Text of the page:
Monday, August 17, 2009
Letter to a Fellow Physician and Ho'oponopono Colleague
A fellow physician wrote in on a Ho'oponopono message board recently, commenting that patients never seen before were showing up in need of emergency treatment. S/he wondered how s/he could possibly be responsible for all this, since it seemed to be happening outside of his/her influence?
Moreover, how could s/he shift these emergent situations into healing ones?
I empathize, for sure. Daily medical work draws all kinds of people with all kinds of scary situations to us in our offices, clinics, hospitals, and emergency rooms. How can Ho'oponopono help with things like this, or even with something as big as health care reform?
I surely don't have all the answers, but I cleaned with the questions. Something is going on in me that my colleague has this pain, and these questions.
Then I responded on the same message board. After a little editing, I thought to share this here as well:
Dear Dr. X,
Your questions are good ones, and are reasonable for anyone who wants to see in the "outer" world, what we're doing in our inner one. Like you, I'm a physician who uses Ho'oponopono . . . but my focus is not to "change" anything. My focus, as I have learned from Dr. Ihaleakala Hew Len, is to be with God. I know this may sound hokey to you, but it's true nevertheless.
The way I can be with God is to let go of whatever shared memories I carry that might be fogging things up, even though Divinity's light is always "on". When those memories are in the way, it makes it appear as if things in the present are less than "perfect" [like patients with problems, a health care system needing reform, or even my computer going dead].
I can acknowledge that I know nothing about what's going on with anyone, including myself. The drive-by shootings, health care reform, people with cancer, anxiety attacks, post-traumatic stress, automobile accidents -- I know nothing about any of that. God knows everything, though, because S/He created all of us.
Patients come to us when we have shared memories to clean. Why arrive in front of you, or me, or some other physician at a particular time? Of course they present for treatment, but they also bring opportunities to clean shared memories we'd be unaware of otherwise. Their presence is a gift, even though we might not know what to do with that sometimes.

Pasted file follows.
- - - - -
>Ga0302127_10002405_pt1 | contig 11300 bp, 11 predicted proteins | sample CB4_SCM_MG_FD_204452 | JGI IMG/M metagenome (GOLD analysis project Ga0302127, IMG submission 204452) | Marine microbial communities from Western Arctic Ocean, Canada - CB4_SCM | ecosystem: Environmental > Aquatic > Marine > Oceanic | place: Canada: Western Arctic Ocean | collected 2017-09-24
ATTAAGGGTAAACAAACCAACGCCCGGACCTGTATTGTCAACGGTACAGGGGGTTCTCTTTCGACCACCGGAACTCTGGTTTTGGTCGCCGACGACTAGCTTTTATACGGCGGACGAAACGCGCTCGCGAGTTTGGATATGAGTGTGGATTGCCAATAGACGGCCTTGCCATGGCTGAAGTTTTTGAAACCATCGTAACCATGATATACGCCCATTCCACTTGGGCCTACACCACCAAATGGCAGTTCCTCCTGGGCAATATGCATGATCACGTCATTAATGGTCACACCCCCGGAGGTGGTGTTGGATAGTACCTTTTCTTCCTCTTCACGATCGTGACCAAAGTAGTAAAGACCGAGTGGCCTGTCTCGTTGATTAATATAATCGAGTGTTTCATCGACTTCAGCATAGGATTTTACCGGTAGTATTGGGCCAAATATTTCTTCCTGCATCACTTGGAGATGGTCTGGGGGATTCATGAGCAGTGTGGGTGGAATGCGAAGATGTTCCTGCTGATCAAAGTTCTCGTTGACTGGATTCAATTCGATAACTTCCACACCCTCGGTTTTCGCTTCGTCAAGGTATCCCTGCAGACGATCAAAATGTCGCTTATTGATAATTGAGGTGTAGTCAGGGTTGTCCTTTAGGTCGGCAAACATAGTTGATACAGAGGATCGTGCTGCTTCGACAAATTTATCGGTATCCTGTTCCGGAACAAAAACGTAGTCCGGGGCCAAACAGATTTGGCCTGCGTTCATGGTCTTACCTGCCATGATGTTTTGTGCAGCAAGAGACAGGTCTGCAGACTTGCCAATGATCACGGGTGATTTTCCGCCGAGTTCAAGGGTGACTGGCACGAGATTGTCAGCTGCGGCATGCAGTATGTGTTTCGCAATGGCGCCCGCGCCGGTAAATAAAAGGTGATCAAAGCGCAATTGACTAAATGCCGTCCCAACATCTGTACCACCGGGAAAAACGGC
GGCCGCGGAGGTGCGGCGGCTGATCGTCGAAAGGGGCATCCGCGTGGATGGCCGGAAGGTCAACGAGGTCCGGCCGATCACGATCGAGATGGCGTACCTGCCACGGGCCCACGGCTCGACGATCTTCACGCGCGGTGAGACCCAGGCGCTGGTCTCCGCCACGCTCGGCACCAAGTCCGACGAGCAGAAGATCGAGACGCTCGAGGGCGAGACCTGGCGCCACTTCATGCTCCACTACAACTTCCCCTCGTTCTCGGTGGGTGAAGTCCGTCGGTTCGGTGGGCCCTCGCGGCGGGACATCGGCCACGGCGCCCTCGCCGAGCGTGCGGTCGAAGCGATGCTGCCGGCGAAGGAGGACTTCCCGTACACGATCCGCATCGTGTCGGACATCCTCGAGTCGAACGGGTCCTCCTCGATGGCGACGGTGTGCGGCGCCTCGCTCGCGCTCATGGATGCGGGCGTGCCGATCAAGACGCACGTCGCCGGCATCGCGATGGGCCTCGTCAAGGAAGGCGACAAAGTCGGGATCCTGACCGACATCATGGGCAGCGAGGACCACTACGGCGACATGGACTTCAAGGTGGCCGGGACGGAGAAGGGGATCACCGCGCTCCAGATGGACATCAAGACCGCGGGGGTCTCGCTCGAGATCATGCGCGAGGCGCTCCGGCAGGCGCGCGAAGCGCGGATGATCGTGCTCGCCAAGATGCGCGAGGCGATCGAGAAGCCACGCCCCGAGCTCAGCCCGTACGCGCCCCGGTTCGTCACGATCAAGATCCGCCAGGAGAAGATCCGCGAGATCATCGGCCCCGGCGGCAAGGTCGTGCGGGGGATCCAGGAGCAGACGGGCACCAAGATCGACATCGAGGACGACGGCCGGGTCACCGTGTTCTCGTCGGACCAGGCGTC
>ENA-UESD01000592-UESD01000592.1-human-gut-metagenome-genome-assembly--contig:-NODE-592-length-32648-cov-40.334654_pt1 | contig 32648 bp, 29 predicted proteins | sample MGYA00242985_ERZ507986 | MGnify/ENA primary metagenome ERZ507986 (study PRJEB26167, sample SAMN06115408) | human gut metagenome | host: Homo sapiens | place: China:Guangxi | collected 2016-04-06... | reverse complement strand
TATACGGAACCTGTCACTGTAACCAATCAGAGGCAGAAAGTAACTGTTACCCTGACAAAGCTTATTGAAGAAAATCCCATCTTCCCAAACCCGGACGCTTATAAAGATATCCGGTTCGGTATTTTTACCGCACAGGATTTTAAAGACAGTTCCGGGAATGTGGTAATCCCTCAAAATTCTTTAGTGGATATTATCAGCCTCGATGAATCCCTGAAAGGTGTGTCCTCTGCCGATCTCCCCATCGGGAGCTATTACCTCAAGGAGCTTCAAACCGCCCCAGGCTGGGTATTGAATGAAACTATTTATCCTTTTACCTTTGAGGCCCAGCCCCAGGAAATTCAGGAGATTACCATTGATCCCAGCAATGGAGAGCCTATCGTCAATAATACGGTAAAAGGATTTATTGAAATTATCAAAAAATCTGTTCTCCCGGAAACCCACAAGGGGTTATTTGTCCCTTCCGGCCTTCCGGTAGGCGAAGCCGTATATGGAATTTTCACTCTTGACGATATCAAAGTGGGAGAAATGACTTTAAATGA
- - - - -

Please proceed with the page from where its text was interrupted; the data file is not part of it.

So I can accept 100% responsibility for all that appears within my witnessing -- even though I don't know how it got there. I can recognize that some shared memory WITHIN ME -- which could be ages old, carried by generations, or even present in the land or building I share -- is resulting in what I now think I see.
I can apologize to Divinity within for being unconscious in that way, and ask for forgiveness. I can say to Divinity within, "I'm sorry, please forgive me for whatever is going on in me that my patient is in pain. Thank you for showing me that this is present in me, so I can let it go. I love you".
In short, I can "clean". There are all kinds of tools for that.
If I clean (rather than get wound up in the seeming mess), what's right and perfect [Inspiration] can come through for me and everybody else too. For me, this means that whatever work I do in medicine is likely to be more helpful than it would be if I tried to be "in charge" by myself (without cleaning or without Divinity's help). I can do and say no end of stupid things if I try to be in charge that way.
Believe me, I have more than ample evidence to support that claim.
I don't know why or how things are as they are, but I simply know that by cleaning, I am taking care of what's in me to do. In that context, I practice my art and my science the best I know how.
Others can do this also, if they wish -- no matter what kind of medicine they practice. We clean, and Divinity transmutes the trash in our memory banks -- as only Divinity can do. Inspiration can then come through.
I don't know how to measure "outcomes" with this process, but I keep doing it anyway. It gives my heart some peace while I do what is before me to do in each moment. We physicians are portals for suffering in the world, and have endless opportunities to practice Ho'oponopono while we practice medicine.
Good luck to you, and I'm so glad to have a colleague doing this along with me.
Peace of I to you,